Friday, January 22, 2010

Woolf in Winter: The Belated Celebration


I told you all I'd be late to the Woolf in Winter party, but I hadn't expected to be quite this late! The original discussion took place on January 15th, and it's now January 22nd. Nevertheless, I'm tickled to be posting anything about Mrs. Dalloway because it's my first of Woolf's novels, and it's only now that I'm finishing it after three or four failed attempts in my younger daze days.

My first run-in with Woolf was in a literary criticism class as an undergraduate. My very favorite professor required us to read an excerpt from "A Room of One's Own." I was startled and tickled when I read anything in that class that I actually "got," and Woolf's extended essay was no exception. I fell in love with her ideas and her words, and my professor had a knack for making all writers and philosophers seem the most fascinating creatures. I fell in love with Woolf's reputation as much as her essay.

Sadly, it's taken me almost exactly ten years to return to Woolf. It's not for lack of trying, I assure you. I bought my own copy of Mrs. Dalloway many years ago, and for whatever reason I would start and stop. I suspect it was the density of her stream-of-consciousness style. However, I have continued to indulge in the Woolf mystique by reading The Hours. I consider it one of my favorite novels, and I'll certainly be revisiting it after this roll in the hay with Mrs. Dalloway.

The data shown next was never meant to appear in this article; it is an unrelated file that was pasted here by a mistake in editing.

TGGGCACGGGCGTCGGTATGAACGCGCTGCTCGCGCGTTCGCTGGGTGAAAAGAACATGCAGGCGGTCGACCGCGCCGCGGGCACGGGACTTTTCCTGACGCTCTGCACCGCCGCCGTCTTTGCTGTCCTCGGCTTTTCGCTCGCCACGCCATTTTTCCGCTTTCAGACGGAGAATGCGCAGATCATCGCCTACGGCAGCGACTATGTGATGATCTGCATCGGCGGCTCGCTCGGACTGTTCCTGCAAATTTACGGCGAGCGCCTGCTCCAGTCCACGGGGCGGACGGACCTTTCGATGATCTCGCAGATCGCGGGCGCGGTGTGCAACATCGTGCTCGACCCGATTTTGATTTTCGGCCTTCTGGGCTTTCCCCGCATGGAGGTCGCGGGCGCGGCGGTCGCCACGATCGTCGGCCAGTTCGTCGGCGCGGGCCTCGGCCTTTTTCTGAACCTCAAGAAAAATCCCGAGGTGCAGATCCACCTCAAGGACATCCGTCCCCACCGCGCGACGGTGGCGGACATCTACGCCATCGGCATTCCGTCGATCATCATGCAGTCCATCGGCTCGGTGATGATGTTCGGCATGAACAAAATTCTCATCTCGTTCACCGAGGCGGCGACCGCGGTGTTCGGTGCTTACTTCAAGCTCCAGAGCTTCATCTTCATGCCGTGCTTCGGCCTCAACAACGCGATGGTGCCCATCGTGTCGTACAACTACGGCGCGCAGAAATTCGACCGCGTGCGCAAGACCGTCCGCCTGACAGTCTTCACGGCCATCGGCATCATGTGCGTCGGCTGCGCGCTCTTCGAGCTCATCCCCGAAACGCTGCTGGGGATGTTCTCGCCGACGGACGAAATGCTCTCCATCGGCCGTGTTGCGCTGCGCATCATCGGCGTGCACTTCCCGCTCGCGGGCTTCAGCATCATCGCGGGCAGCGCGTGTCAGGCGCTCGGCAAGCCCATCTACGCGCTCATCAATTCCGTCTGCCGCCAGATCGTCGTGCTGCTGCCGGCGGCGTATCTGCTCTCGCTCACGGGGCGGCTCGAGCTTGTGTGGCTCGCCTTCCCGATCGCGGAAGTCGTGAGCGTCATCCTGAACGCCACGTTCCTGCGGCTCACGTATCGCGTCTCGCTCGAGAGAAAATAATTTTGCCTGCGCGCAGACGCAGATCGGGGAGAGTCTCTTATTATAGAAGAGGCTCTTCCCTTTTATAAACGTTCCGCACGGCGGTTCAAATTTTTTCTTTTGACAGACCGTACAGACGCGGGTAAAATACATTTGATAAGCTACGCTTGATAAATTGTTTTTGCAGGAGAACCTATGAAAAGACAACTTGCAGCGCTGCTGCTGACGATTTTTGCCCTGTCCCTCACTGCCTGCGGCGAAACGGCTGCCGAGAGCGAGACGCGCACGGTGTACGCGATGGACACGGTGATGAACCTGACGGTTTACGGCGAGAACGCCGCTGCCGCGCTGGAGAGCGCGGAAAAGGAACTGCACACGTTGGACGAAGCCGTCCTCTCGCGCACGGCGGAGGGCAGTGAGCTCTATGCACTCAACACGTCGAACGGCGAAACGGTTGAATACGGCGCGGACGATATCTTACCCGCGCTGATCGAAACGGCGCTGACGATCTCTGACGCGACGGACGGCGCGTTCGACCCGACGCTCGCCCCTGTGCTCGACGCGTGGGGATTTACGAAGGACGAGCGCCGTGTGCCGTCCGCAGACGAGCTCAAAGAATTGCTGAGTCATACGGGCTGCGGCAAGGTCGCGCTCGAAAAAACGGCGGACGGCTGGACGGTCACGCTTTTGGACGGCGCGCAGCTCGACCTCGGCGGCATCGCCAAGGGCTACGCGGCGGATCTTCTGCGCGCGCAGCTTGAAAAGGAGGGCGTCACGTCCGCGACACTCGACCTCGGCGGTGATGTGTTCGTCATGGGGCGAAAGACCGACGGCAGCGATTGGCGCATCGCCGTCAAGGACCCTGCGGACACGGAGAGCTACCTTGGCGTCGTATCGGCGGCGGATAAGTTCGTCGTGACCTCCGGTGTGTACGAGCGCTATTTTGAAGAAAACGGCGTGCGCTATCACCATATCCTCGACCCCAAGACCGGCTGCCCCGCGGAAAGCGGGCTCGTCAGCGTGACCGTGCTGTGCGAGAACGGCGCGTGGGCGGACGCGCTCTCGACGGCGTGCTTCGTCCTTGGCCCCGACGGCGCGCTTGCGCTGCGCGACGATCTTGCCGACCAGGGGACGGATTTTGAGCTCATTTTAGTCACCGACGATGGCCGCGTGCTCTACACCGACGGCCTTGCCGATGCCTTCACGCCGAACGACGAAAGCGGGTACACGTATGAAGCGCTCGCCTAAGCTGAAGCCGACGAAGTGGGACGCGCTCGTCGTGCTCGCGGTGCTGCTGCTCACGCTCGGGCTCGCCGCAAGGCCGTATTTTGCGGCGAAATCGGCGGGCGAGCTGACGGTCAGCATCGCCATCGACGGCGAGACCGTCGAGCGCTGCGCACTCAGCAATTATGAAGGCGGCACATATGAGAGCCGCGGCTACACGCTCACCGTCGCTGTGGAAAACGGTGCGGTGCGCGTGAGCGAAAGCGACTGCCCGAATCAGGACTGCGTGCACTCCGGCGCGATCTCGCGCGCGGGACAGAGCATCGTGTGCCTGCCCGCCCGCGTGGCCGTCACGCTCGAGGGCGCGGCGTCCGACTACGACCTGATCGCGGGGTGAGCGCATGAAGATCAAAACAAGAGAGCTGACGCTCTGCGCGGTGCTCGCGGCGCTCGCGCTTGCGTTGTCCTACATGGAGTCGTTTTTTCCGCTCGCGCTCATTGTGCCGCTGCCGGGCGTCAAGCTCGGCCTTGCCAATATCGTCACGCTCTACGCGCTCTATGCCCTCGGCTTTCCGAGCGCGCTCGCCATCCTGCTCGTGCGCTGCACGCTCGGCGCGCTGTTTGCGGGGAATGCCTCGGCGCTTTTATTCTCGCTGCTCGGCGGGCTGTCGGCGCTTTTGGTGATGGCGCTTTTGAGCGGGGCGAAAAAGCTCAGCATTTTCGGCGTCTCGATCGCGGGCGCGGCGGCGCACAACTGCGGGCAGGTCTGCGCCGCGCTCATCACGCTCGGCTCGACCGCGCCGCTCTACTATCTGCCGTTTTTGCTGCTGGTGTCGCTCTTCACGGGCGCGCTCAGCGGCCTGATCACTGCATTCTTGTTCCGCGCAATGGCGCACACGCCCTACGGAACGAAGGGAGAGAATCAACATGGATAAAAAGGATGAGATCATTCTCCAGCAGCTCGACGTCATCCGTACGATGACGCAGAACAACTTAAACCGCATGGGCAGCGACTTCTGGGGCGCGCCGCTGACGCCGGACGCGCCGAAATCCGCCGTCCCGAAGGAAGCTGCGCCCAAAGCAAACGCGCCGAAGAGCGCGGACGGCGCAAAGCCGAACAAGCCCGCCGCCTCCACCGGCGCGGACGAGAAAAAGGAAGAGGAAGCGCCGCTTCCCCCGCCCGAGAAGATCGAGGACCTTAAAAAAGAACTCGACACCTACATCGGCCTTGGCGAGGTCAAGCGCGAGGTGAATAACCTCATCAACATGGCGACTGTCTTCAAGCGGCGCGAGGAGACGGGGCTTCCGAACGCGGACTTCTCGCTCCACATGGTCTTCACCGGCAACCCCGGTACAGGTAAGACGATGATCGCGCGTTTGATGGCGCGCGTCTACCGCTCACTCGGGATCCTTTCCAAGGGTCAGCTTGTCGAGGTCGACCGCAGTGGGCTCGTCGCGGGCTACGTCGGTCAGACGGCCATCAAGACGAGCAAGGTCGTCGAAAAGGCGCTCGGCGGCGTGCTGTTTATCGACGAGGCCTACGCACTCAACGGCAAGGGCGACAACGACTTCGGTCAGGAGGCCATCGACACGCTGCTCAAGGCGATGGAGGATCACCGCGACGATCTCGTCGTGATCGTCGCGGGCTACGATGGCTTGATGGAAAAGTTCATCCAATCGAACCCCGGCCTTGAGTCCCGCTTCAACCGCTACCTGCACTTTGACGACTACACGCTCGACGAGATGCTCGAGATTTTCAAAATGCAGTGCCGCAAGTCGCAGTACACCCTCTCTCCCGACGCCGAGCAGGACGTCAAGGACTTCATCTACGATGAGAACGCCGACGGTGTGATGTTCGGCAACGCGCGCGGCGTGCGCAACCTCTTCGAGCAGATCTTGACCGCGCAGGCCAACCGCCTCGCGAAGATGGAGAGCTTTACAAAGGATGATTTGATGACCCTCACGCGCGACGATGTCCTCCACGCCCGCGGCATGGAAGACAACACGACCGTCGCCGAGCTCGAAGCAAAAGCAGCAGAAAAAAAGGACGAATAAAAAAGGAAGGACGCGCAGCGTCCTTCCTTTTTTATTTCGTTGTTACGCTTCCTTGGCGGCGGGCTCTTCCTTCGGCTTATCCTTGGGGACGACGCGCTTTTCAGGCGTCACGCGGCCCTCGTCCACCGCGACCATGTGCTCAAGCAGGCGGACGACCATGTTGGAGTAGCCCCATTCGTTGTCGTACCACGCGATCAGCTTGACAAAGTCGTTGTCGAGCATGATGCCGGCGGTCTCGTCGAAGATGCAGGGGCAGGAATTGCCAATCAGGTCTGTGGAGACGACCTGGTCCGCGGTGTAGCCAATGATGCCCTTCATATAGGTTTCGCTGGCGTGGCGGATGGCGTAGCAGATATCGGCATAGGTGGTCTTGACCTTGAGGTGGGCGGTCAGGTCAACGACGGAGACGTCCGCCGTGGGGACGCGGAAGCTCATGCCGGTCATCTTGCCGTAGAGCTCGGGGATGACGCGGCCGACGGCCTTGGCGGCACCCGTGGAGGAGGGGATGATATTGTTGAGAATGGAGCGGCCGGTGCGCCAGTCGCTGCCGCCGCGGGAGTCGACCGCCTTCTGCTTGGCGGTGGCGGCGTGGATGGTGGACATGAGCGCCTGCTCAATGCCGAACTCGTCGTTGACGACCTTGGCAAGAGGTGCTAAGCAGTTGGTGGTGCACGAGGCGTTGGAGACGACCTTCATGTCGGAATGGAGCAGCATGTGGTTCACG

So I suppose you're wondering what I thought of the book? Beautiful. Very dense but very beautifully written. Having taken a stab at Joyce several years ago, I can safely say that Woolf's stream-of-consciousness is far more enjoyable and far more believable than that of Joyce. While I had to have my concentration cap on to read through her work, it was definitely worth it. It was even worth the dead-end e-book and finishing up the reading willy-nilly from an internet e-text. It will be nice to revisit Clarissa, et al, in paperbound version one day, though.

I think my very favorite parts of the novel were actually the peripheral characters. Sections I particularly enjoyed were those devoted to Septimus and Rezia and their heartbreaking plight, Clarissa's daughter Elizabeth and the sad Miss Kilman, and the enigmatic Sally Seton. Of course I enjoyed Peter Walsh very much, and even the moments inside Richard Dalloway's head. I really thought Clarissa would be the star for me, but what I found was that these other characters whirling around London helped put Clarissa into greater focus. Through their experiences, losses, tragedies, the reader gets a better feel for what Clarissa is about: her shortcomings, her triumphs, her insecurities, and her overall sense of self. 

There's much going on in this slim volume from a critique of the social structure to issues of feminism and homosexuality. I found it all stunning, though I know it'll take a re-reading or two to "catch" even more of Woolf's complicated narrative. I'm also looking forward to exploring more of her work and seeing which themes and motifs repeat in the next discussion, To the Lighthouse.

10 comments:

  1. Good to know you're looking forward to the next one (I'll be reading 'To the Lighthouse')and that her writing needs concentration, but isn't all that scary.

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  2. Not scary! I was pleasantly surprised myself.

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  3. Today was my third time re-starting To the Lighthouse. For me, it is impossible to take any of it in when I'm not 100% focused on every word. But I'm glad to be reading it and delving further into Woolf's work.